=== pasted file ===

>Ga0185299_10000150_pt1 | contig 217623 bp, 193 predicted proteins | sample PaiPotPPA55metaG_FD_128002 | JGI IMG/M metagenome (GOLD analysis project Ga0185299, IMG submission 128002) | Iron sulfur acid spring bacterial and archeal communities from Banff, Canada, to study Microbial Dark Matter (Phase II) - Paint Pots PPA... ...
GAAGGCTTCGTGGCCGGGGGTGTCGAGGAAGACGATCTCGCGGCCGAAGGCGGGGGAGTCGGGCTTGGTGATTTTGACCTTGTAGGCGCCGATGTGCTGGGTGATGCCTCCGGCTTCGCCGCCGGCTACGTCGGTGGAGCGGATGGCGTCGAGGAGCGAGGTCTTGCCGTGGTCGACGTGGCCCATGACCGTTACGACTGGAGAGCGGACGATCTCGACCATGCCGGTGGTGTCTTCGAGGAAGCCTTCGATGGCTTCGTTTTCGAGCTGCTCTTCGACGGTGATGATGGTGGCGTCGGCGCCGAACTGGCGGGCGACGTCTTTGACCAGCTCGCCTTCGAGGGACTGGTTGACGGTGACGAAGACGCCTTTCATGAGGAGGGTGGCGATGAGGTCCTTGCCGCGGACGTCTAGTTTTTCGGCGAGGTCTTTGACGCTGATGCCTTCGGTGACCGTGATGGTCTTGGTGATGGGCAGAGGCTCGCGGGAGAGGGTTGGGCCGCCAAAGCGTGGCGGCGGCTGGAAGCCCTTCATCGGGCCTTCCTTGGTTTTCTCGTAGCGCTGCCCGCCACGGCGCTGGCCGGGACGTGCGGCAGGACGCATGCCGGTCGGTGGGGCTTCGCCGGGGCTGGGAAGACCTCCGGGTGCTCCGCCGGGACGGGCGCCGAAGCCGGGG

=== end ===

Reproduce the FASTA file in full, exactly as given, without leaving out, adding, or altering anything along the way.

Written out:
>Ga0185299_10000150_pt1 | contig 217623 bp, 193 predicted proteins | sample PaiPotPPA55metaG_FD_128002 | JGI IMG/M metagenome (GOLD analysis project Ga0185299, IMG submission 128002) | Iron sulfur acid spring bacterial and archeal communities from Banff, Canada, to study Microbial Dark Matter (Phase II) - Paint Pots PPA... ...
GAAGGCTTCGTGGCCGGGGGTGTCGAGGAAGACGATCTCGCGGCCGAAGGCGGGGGAGTCGGGCTTGGTGATTTTGACCTTGTAGGCGCCGATGTGCTGGGTGATGCCTCCGGCTTCGCCGCCGGCTACGTCGGTGGAGCGGATGGCGTCGAGGAGCGAGGTCTTGCCGTGGTCGACGTGGCCCATGACCGTTACGACTGGAGAGCGGACGATCTCGACCATGCCGGTGGTGTCTTCGAGGAAGCCTTCGATGGCTTCGTTTTCGAGCTGCTCTTCGACGGTGATGATGGTGGCGTCGGCGCCGAACTGGCGGGCGACGTCTTTGACCAGCTCGCCTTCGAGGGACTGGTTGACGGTGACGAAGACGCCTTTCATGAGGAGGGTGGCGATGAGGTCCTTGCCGCGGACGTCTAGTTTTTCGGCGAGGTCTTTGACGCTGATGCCTTCGGTGACCGTGATGGTCTTGGTGATGGGCAGAGGCTCGCGGGAGAGGGTTGGGCCGCCAAAGCGTGGCGGCGGCTGGAAGCCCTTCATCGGGCCTTCCTTGGTTTTCTCGTAGCGCTGCCCGCCACGGCGCTGGCCGGGACGTGCGGCAGGACGCATGCCGGTCGGTGGGGCTTCGCCGGGGCTGGGAAGACCTCCGGGTGCTCCGCCGGGACGGGCGCCGAAGCCGGGG